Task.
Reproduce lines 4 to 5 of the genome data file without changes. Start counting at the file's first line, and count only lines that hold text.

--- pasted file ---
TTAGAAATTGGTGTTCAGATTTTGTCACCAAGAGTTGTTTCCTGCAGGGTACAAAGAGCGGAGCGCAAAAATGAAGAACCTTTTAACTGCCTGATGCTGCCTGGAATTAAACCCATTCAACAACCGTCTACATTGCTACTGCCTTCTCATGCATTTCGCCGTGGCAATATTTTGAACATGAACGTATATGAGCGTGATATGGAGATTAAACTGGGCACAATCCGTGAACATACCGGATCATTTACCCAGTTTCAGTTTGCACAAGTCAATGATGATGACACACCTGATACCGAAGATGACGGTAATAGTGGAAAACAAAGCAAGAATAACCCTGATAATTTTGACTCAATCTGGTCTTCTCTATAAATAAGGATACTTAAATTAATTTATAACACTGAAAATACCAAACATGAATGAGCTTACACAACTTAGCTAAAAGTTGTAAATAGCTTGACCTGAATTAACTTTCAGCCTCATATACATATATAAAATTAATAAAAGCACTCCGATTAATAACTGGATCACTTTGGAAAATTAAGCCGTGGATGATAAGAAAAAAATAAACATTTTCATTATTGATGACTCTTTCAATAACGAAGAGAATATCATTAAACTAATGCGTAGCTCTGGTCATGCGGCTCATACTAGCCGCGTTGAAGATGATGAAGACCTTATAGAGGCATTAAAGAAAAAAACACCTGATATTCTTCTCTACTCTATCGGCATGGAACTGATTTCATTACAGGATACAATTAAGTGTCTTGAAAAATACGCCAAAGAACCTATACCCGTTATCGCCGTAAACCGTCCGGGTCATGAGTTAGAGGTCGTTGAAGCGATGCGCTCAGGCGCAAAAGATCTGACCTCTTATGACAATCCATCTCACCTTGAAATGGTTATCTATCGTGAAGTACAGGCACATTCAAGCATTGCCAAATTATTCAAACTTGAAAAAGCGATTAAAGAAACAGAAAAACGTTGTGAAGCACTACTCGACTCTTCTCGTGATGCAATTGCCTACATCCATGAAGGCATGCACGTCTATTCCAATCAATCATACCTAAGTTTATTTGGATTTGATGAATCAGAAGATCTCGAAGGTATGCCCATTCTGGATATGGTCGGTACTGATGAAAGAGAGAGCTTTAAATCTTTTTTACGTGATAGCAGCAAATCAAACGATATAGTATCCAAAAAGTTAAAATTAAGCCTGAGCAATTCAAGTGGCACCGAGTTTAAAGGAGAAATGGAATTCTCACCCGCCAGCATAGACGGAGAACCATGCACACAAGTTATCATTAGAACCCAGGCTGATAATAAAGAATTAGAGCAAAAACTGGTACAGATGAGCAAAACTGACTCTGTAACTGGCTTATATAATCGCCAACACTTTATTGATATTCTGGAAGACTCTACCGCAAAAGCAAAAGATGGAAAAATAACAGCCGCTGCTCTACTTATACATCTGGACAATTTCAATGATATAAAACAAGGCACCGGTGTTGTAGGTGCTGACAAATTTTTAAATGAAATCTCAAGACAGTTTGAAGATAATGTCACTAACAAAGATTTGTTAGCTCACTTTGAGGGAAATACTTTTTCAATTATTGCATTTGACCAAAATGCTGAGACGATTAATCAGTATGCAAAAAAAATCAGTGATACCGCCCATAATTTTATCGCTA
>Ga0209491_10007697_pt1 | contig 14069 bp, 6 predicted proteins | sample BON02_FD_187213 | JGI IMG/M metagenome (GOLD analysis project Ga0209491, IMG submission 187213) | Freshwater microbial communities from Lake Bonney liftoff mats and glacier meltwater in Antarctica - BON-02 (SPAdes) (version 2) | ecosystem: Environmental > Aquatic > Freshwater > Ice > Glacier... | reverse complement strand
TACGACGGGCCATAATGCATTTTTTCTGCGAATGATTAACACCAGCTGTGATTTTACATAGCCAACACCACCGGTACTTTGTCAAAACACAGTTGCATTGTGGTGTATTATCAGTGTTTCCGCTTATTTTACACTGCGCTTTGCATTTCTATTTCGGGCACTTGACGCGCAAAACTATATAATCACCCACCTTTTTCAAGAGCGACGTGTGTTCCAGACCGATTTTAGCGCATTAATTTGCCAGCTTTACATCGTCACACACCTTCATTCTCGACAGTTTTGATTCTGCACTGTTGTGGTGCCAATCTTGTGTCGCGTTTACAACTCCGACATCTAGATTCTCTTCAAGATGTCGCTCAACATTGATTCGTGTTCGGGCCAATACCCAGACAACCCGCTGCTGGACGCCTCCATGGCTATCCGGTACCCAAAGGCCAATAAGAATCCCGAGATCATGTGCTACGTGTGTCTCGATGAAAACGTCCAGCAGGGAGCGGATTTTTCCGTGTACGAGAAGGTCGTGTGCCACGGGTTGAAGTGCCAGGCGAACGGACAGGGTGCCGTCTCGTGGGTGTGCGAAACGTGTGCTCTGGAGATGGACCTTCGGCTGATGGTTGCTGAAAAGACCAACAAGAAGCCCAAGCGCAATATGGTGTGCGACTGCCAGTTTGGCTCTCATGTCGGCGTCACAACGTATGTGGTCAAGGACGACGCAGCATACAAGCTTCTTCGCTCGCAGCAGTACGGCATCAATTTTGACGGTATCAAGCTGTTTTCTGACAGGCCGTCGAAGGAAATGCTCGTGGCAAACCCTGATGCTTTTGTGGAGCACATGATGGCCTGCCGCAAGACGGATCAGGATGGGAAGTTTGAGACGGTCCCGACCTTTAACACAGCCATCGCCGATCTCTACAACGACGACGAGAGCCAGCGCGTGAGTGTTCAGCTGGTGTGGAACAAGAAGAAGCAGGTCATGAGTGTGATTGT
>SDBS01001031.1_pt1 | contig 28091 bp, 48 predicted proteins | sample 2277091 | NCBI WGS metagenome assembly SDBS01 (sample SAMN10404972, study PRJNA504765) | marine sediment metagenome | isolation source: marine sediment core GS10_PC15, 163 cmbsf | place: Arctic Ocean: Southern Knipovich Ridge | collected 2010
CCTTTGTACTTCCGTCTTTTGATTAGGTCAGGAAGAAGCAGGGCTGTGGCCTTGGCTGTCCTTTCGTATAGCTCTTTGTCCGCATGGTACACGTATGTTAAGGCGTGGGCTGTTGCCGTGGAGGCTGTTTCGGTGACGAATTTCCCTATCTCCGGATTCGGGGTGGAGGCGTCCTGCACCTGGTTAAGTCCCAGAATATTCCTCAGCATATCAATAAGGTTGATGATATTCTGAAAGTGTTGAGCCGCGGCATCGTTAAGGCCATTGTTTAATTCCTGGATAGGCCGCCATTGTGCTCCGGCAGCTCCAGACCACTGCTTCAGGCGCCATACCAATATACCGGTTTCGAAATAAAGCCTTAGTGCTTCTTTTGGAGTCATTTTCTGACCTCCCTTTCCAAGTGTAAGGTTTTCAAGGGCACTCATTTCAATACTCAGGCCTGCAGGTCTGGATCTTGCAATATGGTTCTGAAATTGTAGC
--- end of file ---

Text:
>SDBS01001031.1_pt1 | contig 28091 bp, 48 predicted proteins | sample 2277091 | NCBI WGS metagenome assembly SDBS01 (sample SAMN10404972, study PRJNA504765) | marine sediment metagenome | isolation source: marine sediment core GS10_PC15, 163 cmbsf | place: Arctic Ocean: Southern Knipovich Ridge | collected 2010
CCTTTGTACTTCCGTCTTTTGATTAGGTCAGGAAGAAGCAGGGCTGTGGCCTTGGCTGTCCTTTCGTATAGCTCTTTGTCCGCATGGTACACGTATGTTAAGGCGTGGGCTGTTGCCGTGGAGGCTGTTTCGGTGACGAATTTCCCTATCTCCGGATTCGGGGTGGAGGCGTCCTGCACCTGGTTAAGTCCCAGAATATTCCTCAGCATATCAATAAGGTTGATGATATTCTGAAAGTGTTGAGCCGCGGCATCGTTAAGGCCATTGTTTAATTCCTGGATAGGCCGCCATTGTGCTCCGGCAGCTCCAGACCACTGCTTCAGGCGCCATACCAATATACCGGTTTCGAAATAAAGCCTTAGTGCTTCTTTTGGAGTCATTTTCTGACCTCCCTTTCCAAGTGTAAGGTTTTCAAGGGCACTCATTTCAATACTCAGGCCTGCAGGTCTGGATCTTGCAATATGGTTCTGAAATTGTAGC